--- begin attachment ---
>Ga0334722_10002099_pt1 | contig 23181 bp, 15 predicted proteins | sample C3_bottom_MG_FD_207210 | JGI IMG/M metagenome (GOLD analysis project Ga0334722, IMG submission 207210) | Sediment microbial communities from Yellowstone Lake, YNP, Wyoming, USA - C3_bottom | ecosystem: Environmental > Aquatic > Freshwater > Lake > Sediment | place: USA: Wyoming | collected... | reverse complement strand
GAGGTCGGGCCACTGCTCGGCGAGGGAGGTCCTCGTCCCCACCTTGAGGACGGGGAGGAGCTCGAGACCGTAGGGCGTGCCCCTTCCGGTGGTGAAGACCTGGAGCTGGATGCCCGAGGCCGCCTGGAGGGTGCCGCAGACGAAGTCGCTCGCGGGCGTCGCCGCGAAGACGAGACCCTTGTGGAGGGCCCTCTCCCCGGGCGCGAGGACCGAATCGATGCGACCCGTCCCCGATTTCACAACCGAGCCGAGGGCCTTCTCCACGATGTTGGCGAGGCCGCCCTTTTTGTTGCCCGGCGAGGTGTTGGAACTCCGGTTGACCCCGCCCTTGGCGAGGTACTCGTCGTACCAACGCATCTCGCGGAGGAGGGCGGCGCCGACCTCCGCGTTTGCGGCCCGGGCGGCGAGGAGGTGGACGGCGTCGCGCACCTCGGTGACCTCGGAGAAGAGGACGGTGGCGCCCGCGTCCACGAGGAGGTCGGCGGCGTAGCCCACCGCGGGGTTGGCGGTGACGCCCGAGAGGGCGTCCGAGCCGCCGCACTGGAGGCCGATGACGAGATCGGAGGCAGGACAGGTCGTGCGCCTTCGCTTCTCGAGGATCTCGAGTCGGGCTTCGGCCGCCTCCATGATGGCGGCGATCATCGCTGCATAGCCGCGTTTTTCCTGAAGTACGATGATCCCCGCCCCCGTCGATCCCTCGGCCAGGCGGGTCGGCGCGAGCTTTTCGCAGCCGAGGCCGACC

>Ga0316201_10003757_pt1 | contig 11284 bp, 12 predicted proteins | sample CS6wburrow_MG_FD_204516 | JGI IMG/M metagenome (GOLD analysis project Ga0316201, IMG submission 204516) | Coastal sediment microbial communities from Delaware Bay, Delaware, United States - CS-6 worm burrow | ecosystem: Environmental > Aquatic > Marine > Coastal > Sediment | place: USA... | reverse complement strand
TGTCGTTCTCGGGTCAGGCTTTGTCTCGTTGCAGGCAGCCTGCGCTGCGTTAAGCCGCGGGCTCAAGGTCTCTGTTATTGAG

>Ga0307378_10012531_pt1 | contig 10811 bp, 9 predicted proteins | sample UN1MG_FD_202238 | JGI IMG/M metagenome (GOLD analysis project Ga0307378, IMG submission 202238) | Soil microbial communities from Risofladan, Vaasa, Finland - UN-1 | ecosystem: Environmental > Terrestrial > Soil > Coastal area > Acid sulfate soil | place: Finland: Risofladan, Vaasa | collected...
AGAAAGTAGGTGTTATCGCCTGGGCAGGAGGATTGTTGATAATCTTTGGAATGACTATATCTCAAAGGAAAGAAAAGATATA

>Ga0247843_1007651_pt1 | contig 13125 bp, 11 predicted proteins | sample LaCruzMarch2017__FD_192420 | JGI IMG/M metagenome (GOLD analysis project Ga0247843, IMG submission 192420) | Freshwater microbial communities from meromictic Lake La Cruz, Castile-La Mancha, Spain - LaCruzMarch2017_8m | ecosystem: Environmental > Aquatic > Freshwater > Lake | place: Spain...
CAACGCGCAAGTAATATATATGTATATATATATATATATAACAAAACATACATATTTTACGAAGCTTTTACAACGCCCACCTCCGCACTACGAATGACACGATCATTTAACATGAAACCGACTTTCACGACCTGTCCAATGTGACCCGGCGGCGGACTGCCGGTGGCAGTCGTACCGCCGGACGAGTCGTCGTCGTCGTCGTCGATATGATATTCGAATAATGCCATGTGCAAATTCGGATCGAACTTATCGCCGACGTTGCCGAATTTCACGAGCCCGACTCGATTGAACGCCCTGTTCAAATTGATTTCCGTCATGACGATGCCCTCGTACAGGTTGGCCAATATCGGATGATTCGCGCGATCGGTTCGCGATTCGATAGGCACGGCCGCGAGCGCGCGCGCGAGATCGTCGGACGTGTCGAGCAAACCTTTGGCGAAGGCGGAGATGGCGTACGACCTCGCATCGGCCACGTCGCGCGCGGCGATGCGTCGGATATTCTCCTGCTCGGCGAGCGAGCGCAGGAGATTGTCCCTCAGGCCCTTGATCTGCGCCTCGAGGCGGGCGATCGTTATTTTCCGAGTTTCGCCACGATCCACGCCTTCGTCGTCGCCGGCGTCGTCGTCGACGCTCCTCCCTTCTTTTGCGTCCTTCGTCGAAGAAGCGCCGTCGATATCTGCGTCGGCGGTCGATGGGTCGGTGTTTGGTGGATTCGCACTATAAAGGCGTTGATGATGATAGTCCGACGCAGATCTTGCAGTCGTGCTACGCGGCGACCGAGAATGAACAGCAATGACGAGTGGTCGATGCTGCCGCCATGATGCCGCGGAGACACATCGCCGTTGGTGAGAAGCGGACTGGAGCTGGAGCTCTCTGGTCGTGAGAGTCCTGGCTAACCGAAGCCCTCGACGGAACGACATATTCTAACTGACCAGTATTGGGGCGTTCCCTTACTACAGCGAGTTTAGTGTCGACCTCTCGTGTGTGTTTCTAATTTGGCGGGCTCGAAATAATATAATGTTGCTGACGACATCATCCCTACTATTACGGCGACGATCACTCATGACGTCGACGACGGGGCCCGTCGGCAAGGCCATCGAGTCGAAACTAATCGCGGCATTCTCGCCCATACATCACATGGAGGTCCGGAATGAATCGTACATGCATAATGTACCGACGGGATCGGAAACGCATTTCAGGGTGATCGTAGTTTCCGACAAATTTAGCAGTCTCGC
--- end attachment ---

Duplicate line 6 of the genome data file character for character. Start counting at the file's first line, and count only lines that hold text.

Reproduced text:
AGAAAGTAGGTGTTATCGCCTGGGCAGGAGGATTGTTGATAATCTTTGGAATGACTATATCTCAAAGGAAAGAAAAGATATA